For me yoga is a spiritual practice with physical benefits. I enjoy it and I practice daily because I have found it transformative. The term spiritual draws differing responses from each person, depending on how they interpret the meaning of the word. For me its meaning is somewhat fluid, as it exhibits varying qualities at different times. I like yoga and meditation as they allow me to discover things for myself rather than being told what it is about. Although I also like to read the teachings, it is the fruit of my own practice that leads to understanding. I find that fairly scientific but it is also very subjective, as all my experiences are interpreted by me. Yoga certainly helps me to see through these illusions though and to question and experience more of what actually is. For me mostly I am just trying to get beyond my thoughts and experience more of what actually is, be it spiritual or physical.
People practice yoga for all sorts of reasons. As a teacher, here are some of ones I have come across: inner calm, relaxation, spiritual, losing weight, recovering from injury, increasing flexibility, help with sport (cross-training), help with sleep, anxiety, stress, increasing general health and wellbeing. The list of reasons is endless. For me any reason is valid. Yoga is great and I feel many people can benefit from it. Yoga in the West is sometimes criticized for having lost its spirituality for the sake of commercialism. Whilst reading the Hatha Yoga Pradipika with Christine and her students we discussed this as it is brought up a number of times in Swami Muktibodhananda’s commentary
“Originally, a sadhaka practiced hatha yoga for many years to prepare himself for the awakening of kundalini, or in terms of raja yoga, for the experience of Samadhi. However, in the last fifty years, with the revival of yoga in the West, it seems the real goal of yoga has been overlooked or even completely forgotten. Today, yoga is generally practiced to improve or restore health, to reduce stress, to prevent the body from ageing or to beautify it. Hatha yoga does fulfil these of objectives, but it should be kept in mind that they are certainly not the goal.” Swami Muktibodhananda, The Hatha Yoga Pradipika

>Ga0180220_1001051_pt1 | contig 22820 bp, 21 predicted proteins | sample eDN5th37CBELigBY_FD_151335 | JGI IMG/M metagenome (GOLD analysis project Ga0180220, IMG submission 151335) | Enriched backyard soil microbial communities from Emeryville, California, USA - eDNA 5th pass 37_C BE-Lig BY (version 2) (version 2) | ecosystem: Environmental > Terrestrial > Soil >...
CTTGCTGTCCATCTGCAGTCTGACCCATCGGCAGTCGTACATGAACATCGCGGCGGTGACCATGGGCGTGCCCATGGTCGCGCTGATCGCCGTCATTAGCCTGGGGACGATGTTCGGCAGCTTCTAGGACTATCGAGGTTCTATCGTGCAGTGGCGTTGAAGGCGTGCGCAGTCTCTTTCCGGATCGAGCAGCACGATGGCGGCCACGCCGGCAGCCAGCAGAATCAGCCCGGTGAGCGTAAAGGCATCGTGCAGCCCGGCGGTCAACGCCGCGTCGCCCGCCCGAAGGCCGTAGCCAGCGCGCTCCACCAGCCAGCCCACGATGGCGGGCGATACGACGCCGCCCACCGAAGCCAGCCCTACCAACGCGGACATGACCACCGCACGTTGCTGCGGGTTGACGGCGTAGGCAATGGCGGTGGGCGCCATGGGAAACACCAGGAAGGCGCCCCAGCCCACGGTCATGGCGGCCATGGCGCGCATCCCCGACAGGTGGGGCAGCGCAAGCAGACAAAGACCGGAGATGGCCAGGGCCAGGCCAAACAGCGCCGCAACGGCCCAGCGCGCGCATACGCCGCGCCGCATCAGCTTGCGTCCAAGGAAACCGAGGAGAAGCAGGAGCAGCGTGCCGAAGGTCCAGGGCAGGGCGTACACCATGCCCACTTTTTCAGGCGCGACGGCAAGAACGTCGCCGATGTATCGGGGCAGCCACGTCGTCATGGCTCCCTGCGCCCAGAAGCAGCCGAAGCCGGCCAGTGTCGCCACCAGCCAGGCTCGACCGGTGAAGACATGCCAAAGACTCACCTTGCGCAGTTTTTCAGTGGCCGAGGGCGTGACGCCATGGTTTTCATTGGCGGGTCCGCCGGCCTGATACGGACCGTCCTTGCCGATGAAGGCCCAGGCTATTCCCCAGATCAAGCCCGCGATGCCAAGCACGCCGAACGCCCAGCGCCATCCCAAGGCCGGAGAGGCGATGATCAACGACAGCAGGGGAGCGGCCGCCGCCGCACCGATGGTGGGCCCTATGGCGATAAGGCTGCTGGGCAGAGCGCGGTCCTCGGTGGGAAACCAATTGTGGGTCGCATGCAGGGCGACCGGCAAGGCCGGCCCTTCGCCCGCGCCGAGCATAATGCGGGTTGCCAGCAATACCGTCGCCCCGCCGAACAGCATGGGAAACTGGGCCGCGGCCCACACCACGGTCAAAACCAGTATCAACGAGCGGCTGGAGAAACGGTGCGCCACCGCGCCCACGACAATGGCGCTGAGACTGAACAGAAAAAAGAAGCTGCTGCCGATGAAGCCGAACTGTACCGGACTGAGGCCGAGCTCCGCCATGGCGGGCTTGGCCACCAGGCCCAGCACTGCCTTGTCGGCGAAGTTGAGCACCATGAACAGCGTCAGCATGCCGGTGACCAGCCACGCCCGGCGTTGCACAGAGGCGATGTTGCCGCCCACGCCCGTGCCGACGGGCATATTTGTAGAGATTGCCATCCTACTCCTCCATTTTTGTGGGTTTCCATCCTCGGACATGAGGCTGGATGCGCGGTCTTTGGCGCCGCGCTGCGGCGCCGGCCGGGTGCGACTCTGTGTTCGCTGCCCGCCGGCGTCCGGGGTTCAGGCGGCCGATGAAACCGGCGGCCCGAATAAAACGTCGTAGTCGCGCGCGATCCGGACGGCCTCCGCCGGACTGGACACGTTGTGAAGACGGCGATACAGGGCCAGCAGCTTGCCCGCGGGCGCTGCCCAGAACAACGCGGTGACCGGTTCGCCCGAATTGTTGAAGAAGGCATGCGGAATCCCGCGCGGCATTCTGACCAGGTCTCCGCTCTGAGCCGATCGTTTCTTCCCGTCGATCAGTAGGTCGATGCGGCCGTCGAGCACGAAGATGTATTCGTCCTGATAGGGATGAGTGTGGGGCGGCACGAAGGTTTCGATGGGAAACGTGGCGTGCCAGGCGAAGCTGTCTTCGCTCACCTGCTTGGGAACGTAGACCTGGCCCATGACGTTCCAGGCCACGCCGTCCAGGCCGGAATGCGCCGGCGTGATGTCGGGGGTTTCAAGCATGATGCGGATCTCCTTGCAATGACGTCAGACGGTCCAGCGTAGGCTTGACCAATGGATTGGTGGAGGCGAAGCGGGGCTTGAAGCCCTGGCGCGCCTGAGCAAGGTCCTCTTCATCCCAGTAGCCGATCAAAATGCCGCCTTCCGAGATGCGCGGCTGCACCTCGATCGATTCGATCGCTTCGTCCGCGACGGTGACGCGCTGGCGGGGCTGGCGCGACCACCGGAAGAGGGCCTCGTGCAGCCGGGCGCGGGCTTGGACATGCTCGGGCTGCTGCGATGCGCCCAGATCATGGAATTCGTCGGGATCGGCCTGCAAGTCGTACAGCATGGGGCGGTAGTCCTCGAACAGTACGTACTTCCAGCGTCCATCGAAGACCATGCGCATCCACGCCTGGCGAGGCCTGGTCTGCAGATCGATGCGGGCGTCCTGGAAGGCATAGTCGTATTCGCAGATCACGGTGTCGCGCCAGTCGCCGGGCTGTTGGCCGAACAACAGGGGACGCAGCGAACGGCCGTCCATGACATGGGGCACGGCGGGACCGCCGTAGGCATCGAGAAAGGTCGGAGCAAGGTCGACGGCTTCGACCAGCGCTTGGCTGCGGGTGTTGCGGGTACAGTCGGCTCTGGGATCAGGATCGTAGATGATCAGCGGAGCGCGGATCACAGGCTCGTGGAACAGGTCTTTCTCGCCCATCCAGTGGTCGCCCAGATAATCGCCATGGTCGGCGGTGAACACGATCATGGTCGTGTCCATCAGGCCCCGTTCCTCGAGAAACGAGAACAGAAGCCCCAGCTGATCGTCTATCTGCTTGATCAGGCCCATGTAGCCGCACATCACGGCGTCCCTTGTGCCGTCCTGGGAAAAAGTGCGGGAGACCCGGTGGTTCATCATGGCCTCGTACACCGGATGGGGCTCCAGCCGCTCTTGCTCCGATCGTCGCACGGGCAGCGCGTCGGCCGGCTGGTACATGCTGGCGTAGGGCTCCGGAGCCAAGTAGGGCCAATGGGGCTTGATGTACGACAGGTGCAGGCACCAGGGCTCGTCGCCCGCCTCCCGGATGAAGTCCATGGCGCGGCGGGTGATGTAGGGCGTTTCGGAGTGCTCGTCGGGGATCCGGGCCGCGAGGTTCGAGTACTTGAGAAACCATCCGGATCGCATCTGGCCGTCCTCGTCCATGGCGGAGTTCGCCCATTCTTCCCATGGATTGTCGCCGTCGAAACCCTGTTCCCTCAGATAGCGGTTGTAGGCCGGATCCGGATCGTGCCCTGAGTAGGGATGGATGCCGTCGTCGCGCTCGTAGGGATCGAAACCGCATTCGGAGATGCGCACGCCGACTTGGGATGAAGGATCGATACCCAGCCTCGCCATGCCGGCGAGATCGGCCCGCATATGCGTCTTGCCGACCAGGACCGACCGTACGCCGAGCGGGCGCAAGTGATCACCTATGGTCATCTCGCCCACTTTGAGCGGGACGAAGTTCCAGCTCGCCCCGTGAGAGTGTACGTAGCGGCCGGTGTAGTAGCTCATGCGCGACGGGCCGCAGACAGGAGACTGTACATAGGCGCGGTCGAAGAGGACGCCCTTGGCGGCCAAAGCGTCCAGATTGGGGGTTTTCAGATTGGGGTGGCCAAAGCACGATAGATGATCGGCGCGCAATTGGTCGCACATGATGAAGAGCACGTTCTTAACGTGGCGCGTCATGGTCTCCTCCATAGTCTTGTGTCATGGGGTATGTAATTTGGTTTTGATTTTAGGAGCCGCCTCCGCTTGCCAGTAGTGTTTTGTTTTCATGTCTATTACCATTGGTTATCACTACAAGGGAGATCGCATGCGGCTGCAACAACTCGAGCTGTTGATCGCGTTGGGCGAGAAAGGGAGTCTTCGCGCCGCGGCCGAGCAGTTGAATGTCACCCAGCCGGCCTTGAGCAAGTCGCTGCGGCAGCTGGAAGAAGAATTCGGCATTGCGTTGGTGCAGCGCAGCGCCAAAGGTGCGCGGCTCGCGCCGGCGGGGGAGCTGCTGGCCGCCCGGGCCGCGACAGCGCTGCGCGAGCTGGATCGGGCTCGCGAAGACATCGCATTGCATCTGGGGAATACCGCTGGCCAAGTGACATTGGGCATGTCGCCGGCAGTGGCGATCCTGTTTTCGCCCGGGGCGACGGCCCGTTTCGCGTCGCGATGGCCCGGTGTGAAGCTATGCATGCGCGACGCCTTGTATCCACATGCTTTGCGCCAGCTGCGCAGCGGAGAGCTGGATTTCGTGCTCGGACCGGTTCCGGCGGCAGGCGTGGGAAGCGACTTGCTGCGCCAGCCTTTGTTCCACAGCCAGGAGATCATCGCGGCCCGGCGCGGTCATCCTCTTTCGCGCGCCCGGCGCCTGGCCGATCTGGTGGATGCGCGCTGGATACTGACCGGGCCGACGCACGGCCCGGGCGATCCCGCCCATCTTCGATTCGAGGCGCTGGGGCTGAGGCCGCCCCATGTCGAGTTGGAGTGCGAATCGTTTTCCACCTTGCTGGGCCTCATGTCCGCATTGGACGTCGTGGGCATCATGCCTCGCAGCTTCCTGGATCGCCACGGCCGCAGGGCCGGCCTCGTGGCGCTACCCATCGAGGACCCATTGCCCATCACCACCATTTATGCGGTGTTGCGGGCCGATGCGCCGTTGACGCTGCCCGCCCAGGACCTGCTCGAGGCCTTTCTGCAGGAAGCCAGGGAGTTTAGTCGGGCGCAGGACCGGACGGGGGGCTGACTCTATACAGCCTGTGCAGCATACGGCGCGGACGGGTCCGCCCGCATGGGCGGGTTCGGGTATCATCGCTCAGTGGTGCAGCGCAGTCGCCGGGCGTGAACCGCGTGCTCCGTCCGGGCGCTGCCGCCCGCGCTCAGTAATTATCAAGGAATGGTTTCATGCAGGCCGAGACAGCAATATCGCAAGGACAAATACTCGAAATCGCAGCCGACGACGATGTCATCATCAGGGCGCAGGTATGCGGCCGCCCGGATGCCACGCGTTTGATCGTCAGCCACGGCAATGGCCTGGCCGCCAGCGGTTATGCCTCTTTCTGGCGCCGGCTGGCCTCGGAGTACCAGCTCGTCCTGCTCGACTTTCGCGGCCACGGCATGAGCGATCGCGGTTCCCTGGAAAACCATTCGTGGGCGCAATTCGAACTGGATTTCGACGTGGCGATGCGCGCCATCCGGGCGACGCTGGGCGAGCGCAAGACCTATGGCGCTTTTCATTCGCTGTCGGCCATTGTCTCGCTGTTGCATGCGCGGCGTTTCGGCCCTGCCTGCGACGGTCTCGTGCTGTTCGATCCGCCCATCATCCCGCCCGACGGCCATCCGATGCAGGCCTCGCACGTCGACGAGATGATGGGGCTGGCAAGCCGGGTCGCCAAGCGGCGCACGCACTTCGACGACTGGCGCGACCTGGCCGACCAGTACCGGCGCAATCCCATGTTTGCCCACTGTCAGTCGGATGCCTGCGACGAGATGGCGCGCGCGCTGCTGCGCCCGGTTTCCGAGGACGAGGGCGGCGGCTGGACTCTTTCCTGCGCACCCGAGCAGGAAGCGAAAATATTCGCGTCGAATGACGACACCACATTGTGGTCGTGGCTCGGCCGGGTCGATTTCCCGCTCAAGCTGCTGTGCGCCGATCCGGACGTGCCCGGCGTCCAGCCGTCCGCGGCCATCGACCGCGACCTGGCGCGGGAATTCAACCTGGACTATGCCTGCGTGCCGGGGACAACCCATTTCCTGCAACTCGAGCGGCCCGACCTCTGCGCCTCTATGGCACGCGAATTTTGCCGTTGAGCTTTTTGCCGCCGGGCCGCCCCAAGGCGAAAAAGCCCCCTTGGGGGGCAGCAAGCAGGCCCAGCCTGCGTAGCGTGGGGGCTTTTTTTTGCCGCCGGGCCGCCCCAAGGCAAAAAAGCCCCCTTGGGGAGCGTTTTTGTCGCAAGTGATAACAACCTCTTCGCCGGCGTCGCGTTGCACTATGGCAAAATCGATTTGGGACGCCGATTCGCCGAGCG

While I think this is a valid point, I feel that more people are practicing and getting benefit from yoga than ever before. I feel this is a good thing, whatever the reasons and generally people’s reason for practicing changes with time, I know mine has. As a yoga teacher I try my best to make yoga accessible to the varying needs of my students. I sometimes feel that this openness does mean that spirituality and philosophy are not discussed as much as they could be. I make an effort to connect with my students and hope that they will feel they can talk to me about the deeper aspect of their practice. I am always interested to hear about other people’s experiences. I also hope that this blog serves to broaden what I share about yoga and what we discuss both here on the blog and in class and so far I am finding this to be the case.
If you are interested in exploring yoga philosophy I highly recommend readingThe Heart of Yoga: Developing a Personal Practice, which contains a translation and commentary of Patanjali’s Yoga Sutras at the back. It is a wonderful book and a great starting point for this vast subject. If you are practicing yoga to get fitter or loose weight, good for you – you may find you get even more from it than you expected…
Why do you practice yoga? Have your reasons changed since you started practicing yoga? What is your experience about the physical and spiritual aspects of your yoga practice?